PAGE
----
Futuristic science fiction tales in comic books are as old as the medium itself, especially those that show a post-apocalyptic world. Less explored in the current age is a population affected by radiation. (These types of stories were far more abundant in the 1960s.) Stories about how different genders are mutated by this radiation are even more unique. This is the premise of Image Comics’ Big Girls.
I’ve lost a pet before. It was a grueling ten days. I often sat back and imagined what was happening from my cat’s perspective, and it always broke my heart. It had a happy ending. For the owners of the dogs in Stray Dogs, the beginnings aren’t so happy, and we’re getting that story from the perspective of the dogs.
What do most horror fans gravitate towards? There are certain ingredients that most would agree with: monsters, witches, and ghosts. Each one of these on their own is intriguing, but all three together? Throw in the backdrop of the impending second World War, and the story is sure be something special.
The first issue of Radiant Black was split about evenly between superhero action and conversations about main character Nathan’s life, as he struggles with a failed writing career and crippling credit card debt. In this issue, the focus is much more on using powers and chasing bad guys, but there is still a fair amount of “real life” that creeps in.
Oh, “Chip Zdarsky.” I thought to myself. “I like him a lot.” So, I decided to take a look at Stillwater to write a review. I was sure I had seen the name of the series before, but didn’t know anything about it. I assumed Stillwater would be interesting and weird - ya know, amusing - like much of Zdarsky’s other stuff. Well, it’s terribly interesting. It’s just weird enough; however, Zdarsky - along with co-creator Ramón K Perez - have got some serious stuff going on here, and then underneath that, even more serious stuff.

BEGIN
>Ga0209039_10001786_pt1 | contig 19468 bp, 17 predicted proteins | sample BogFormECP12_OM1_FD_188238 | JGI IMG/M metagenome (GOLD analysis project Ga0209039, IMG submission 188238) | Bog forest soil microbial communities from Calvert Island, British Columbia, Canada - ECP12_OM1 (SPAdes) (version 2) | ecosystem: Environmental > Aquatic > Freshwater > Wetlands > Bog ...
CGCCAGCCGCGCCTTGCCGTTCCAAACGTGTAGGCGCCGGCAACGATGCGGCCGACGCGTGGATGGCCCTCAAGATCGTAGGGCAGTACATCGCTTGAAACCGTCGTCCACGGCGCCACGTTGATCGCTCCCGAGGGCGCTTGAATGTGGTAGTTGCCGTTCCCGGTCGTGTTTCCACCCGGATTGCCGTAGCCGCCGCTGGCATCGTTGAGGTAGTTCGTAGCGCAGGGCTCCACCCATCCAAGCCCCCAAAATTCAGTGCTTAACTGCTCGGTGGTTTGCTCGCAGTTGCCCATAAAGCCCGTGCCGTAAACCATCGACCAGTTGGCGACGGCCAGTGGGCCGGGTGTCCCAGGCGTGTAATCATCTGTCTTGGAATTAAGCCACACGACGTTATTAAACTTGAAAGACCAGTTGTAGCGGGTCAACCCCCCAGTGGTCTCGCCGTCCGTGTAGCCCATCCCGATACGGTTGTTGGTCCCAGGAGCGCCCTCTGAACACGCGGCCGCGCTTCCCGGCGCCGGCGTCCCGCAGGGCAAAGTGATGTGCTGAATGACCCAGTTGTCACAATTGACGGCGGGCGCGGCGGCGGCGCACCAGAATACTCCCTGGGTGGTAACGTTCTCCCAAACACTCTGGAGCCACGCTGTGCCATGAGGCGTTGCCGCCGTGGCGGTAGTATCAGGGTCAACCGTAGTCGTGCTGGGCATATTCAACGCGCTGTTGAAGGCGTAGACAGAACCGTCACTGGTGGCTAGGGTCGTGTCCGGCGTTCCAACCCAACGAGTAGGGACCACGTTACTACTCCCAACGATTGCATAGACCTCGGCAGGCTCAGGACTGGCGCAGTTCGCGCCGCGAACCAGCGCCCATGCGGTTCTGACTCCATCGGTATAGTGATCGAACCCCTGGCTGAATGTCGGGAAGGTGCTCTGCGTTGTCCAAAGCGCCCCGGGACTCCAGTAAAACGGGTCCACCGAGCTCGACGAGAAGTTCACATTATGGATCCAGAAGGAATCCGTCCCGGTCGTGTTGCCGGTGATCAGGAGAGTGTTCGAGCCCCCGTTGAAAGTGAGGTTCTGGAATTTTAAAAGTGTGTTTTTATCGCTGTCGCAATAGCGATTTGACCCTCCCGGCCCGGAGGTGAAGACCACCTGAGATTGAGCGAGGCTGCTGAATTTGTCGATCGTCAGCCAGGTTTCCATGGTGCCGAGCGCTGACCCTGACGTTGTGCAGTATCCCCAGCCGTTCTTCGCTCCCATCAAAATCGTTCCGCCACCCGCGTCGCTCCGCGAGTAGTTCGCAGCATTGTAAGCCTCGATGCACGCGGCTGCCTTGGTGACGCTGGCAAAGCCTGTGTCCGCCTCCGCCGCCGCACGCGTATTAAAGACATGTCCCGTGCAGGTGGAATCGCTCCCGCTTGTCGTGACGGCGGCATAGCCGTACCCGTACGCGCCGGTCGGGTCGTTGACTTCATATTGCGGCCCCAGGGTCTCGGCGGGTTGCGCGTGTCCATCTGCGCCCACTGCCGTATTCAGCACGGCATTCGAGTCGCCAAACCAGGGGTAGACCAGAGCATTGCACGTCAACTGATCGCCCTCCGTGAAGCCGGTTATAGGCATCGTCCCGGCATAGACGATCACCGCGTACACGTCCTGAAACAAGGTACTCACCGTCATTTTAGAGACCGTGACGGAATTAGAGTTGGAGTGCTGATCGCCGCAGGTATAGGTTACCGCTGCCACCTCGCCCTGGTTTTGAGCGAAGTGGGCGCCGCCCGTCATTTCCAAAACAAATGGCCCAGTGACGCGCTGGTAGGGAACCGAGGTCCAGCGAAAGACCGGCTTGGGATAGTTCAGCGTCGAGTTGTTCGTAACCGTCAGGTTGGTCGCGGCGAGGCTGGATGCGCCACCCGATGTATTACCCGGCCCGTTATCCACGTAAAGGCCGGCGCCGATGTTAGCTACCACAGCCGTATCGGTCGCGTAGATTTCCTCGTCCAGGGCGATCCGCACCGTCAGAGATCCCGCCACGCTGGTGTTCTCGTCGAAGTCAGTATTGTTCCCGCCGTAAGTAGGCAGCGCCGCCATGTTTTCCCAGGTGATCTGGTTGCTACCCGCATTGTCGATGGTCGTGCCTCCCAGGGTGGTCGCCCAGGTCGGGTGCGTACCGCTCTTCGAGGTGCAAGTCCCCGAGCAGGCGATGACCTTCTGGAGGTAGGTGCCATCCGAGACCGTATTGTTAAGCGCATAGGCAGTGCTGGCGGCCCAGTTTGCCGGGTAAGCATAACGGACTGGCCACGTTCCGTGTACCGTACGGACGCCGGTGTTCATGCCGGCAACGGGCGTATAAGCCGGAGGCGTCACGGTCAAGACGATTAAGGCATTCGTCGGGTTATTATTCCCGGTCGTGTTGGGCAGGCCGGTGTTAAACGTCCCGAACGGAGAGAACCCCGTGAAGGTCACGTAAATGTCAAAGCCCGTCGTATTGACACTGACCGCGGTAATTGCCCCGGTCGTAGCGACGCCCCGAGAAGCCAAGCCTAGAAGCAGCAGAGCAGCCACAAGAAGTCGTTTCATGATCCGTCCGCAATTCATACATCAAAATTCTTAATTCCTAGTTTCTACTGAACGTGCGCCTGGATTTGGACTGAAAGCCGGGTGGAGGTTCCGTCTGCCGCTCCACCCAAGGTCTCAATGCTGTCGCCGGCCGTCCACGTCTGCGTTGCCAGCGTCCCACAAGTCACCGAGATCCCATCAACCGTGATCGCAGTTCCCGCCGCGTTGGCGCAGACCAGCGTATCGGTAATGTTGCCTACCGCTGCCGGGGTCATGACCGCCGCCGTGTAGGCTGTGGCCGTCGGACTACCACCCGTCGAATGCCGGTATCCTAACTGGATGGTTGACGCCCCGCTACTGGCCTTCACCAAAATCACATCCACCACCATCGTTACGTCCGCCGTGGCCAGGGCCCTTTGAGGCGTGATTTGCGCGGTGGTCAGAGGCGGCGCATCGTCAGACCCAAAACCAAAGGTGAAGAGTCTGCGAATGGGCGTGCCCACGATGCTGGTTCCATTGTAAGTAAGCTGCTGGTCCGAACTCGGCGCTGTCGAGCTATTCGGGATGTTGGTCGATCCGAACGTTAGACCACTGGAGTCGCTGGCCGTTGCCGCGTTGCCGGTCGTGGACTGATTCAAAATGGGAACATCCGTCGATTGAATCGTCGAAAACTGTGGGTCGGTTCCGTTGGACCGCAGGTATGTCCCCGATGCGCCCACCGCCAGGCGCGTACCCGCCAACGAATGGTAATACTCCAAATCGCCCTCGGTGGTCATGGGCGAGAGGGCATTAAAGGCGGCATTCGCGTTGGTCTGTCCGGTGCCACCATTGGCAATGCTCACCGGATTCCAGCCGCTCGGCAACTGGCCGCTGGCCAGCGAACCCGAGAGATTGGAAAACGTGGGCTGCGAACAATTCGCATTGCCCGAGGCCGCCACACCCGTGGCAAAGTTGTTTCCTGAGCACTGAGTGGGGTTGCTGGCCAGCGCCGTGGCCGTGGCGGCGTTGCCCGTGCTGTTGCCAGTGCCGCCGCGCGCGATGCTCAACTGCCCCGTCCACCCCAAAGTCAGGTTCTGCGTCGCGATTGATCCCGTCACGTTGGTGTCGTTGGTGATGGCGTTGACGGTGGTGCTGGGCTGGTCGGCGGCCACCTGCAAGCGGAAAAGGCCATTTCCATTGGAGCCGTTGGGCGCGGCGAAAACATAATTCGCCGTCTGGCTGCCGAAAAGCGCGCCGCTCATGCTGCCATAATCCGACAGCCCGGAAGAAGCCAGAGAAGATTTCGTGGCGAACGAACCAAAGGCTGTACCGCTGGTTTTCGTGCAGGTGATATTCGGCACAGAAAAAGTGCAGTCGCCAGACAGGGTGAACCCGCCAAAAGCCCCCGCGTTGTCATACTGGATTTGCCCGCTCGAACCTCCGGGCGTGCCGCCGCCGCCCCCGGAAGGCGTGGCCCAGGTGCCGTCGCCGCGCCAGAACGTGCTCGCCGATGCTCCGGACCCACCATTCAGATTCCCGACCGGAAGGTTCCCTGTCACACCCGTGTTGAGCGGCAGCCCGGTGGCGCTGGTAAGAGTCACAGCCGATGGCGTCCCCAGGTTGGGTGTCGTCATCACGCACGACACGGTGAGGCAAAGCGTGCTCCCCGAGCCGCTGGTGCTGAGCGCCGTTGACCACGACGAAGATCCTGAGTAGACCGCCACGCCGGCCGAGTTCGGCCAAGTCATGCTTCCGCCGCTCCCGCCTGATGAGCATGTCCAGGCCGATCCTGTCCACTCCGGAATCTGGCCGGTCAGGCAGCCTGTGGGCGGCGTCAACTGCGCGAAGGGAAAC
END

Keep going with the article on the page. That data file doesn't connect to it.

“You think the Badlands are fair, boy?! You forget yourself, Dez — Remember Hancock’s Fourth Law!”
“Y-yes, sir… ‘A Scout always obeys his scoutmaster without question.’”
“Good. Then accept my judgment. See Kit as motivation, not a threat. Besides… I thought you two were like brother, were you not?”
“… Some things change, Father… Not all friendships last forever…:
Aside from The X-Men, I’ve never seen Grant Morrison tackle a series that felt more directed at a teenage audience, but he - along with co-writer Alex Child and artist Naomi Franquiz - have given Proctor Valley Road that look and feel. Even the shenanigans of the teenage girls presented here feel very geared towards a younger, but learned, audience.
Guillem March’s Karmen #1 is a wonderful curiosity. The design alone of our eccentric angel, Karmen, who is portrayed on the first cover by Milo Manara (You can see his influence on March’s work.) is remarkable, but it is her effervescent, over-the-top behavior that puts her on track with being one of my favorite depictions of afterlife beings - the other being Death from The Sandman. Yes, and we're only one issue into the series.